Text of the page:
Alright, maybe not so new … and just maybe the oldest religion in the human story.
“Can a Secular Person be Religious?”
After following John Muir’s muddy and marvelous trails of thought for a few years, a friend who manages the Sierra Club John Muir Exhibit online suggested I read some John Burroughs. It wasn’t long before this new John was leading along fresh footpaths and footbridges. At this stage of life’s adventure, for me to discuss anything about Nature and “spirituality,” I turn to the “two Johnnies” before anyone else.
John Burroughs (1837-1921) was a schoolteacher from a family of farmers near the Hudson River in New York state. He worked at the Treasury Department in Washington, D.C. during the Civil War (where he met lifelong friend, Walt Whitman) before building a home he called “Riverby” in West Park by the Hudson. For the next 50 years or so, he wrote nearly 30 books and became one of the greatest writers of nature essays in American history.
His books carry titles including, “Wake-Robin,” “Birds and Poets,” “Field and Study,” “Ways of Nature,” “Signs and Seasons,” “Leaf and Tendril,” “Breath of Life.” He was best known for his natural history narratives and especially his love of birds. He shared that love with his close friend, Theodore Roosevelt (they camped in Yellowstone together in 1903).
In his later works, including “The Light of Day,” “Time and Change” and “Accepting the Universe,” Burroughs explored themes touching on Science, Philosophy and Religion. Raised, like his friend Muir, in a religious household, Burroughs knew early on that he was more interested in natural rather than supernatural lessons. In an essay he published in the North American Review (“Is Nature Without Design?,” May, 1919) he began with this blunt statement:
“What unthinking people call design in nature is simply the reflection of our inevitable anthropomorphism” (human form). We project our human traits on our world and think it’s all “designed” just for us. Leave it to arrogant humans to make all the world a mirror.
“We love to fancy that we see friendly hands and hear friendly voices in Nature. . .we have long been taught to believe that there is air because we have lungs, and water because we need it to drink, and light because we need it to see. . . . We see the gigantic outlines of our own forms, and mistake them for a veritable god. But as we ourselves are a part of Nature, so this humanizing tendency of ours is also a part of Nature.”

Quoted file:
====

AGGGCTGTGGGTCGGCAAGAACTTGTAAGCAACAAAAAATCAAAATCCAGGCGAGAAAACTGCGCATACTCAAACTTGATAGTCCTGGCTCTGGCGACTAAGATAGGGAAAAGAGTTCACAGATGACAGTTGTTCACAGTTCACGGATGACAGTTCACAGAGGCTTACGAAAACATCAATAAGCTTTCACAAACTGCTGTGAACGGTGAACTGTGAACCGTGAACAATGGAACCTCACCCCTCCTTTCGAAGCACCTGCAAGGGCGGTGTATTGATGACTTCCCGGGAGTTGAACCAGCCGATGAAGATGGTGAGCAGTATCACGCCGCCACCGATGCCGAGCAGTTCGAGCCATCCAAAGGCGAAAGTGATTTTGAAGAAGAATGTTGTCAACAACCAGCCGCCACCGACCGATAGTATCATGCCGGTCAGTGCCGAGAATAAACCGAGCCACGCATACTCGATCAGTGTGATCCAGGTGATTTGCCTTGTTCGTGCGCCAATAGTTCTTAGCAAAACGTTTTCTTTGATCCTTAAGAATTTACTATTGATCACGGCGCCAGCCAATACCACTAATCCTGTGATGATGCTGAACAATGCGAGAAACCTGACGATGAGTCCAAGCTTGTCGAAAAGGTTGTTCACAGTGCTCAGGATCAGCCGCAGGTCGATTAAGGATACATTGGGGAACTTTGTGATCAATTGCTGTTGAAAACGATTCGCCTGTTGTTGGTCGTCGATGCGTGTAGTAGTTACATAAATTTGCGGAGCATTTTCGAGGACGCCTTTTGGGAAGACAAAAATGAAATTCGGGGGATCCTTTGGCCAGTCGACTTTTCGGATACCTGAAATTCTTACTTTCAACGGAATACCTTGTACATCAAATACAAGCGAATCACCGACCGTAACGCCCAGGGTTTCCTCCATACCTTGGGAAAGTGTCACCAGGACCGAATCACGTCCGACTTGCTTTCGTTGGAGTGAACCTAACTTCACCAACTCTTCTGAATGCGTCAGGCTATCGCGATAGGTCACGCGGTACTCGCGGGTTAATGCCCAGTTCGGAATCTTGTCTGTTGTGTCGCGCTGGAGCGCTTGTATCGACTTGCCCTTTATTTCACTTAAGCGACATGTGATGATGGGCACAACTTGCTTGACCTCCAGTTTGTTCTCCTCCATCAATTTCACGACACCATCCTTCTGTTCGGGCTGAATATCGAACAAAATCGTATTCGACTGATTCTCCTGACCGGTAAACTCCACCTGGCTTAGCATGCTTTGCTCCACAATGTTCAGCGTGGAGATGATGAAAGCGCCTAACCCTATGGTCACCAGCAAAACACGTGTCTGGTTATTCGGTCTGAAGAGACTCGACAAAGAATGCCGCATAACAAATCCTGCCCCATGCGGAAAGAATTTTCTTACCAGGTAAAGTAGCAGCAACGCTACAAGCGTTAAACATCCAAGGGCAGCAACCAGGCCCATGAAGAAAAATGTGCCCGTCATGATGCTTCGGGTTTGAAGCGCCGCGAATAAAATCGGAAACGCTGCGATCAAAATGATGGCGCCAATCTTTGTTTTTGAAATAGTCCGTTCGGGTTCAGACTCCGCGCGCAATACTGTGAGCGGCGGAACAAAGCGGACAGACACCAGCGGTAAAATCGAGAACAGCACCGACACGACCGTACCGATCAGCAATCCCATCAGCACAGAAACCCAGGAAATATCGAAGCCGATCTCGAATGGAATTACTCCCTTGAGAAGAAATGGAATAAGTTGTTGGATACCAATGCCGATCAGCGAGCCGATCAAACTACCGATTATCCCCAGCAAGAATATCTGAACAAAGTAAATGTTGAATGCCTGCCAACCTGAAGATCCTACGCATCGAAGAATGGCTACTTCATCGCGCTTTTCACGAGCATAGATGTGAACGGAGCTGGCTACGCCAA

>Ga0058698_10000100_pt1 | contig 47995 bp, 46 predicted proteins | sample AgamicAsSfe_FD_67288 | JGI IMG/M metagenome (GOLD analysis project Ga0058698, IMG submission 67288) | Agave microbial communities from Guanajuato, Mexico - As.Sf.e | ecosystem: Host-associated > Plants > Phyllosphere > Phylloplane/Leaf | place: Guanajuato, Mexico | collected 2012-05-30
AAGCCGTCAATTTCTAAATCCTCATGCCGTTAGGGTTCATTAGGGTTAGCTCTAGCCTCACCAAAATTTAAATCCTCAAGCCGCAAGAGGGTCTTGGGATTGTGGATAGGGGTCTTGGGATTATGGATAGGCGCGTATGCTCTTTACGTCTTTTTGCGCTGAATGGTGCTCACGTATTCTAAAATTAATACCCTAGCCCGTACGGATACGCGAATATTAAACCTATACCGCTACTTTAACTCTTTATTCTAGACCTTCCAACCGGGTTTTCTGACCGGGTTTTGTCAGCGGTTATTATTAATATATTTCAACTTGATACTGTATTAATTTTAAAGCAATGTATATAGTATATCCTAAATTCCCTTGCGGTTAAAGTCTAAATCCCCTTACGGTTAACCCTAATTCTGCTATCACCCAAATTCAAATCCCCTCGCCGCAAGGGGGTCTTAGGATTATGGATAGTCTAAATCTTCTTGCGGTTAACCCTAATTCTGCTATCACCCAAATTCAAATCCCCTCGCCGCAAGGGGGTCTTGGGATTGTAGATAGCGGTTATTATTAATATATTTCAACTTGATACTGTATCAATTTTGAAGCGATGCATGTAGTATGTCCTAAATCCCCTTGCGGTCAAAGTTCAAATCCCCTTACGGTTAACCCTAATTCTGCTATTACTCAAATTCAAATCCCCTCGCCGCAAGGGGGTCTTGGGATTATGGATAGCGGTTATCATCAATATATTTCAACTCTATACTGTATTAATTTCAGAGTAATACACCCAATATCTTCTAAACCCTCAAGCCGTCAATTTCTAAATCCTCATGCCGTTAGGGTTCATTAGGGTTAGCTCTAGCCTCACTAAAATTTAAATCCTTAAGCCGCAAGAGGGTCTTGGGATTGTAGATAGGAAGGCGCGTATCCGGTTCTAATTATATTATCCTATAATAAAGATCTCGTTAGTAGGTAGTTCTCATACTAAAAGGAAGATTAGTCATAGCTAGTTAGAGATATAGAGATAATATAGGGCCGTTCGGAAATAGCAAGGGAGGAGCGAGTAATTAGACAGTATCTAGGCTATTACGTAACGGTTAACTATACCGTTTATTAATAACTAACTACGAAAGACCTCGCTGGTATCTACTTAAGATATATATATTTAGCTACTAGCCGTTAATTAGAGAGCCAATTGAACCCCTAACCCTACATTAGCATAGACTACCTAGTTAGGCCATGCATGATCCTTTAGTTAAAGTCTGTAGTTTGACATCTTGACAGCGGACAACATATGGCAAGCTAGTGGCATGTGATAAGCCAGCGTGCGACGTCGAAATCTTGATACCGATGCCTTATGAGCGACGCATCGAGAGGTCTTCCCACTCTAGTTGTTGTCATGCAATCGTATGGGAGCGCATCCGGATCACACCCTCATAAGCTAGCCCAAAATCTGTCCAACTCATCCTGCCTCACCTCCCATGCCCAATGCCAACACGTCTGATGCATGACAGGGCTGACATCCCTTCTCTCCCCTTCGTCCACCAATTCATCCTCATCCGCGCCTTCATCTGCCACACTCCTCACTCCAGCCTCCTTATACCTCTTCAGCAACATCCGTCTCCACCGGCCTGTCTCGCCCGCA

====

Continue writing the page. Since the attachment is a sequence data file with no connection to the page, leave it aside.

John Burroughs was no theologian, but in my mind he often makes more sense than theology. He thought that “God” could be another name for Nature with a human face. He knew that language is woefully inadequate in these matters but chose to use words such as “the Infinite,” “the Eternal,” “Creative Energy” and, ultimately, “Nature” with a capital “N.”
One of the greatest gifts of Burroughs’ naturalistic thought is his no nonsense (and common sense) rational definition of Religion itself. Here’s one way he describes our human propensity to believe:
“The term religion is an equivocal and much abused word, but I am convinced that no [person’s] life is complete without some sort of an emotional experience that may be called religious. Not necessarily so much a definite creed or belief as an attraction and aspiration toward the Infinite, or a feeling of awe and reverence inspired by the contemplation of this wonderful and mysterious universe, something to lift a [person] above purely selfish and material ends, and open [their] soul to influences from the highest heavens of thought.”
This is one of the best explanations of a “secular spirituality” I’ve ever read. It deserves more study.
He goes on to say, “Religion in some form is as natural to [humanity] as eating and sleeping. The mysteries of life and the wonder and terror of the world” bring us to awe, fear and even worship. As he sees it, we become superstitious when that “worship” draws us into the super-natural, above and beyond Nature. When finite humans attempt to define and confine the Infinite, we fall into contradictions and confusion.
One reason I’ve spent so much time with John Burroughs is my suspicion that he was exactly what we need to help us build the footbridges between the faithful and the faithless. His tidy definition of natural religion could work well for a common, constructive pathway into our future.
Then again, nothing’s very tidy in matters of belief.
Not long ago, standing inside Burroughs’ writing cabin in New York (he called it “Slabsides” for its rustic walls), I could see how the famous writer could feel so close to Nature there. While he wrote his essays, articles, letters and books, while he hosted Muir, Roosevelt, Ford, Edison and many student readers and admirers, Burroughs practiced his secular religion, contemplating the wonderful, mysterious universe at his doorstep.
It may be wise to explore Burroughs’ trail through the forests of faith, and beyond.
(originally written in 2017)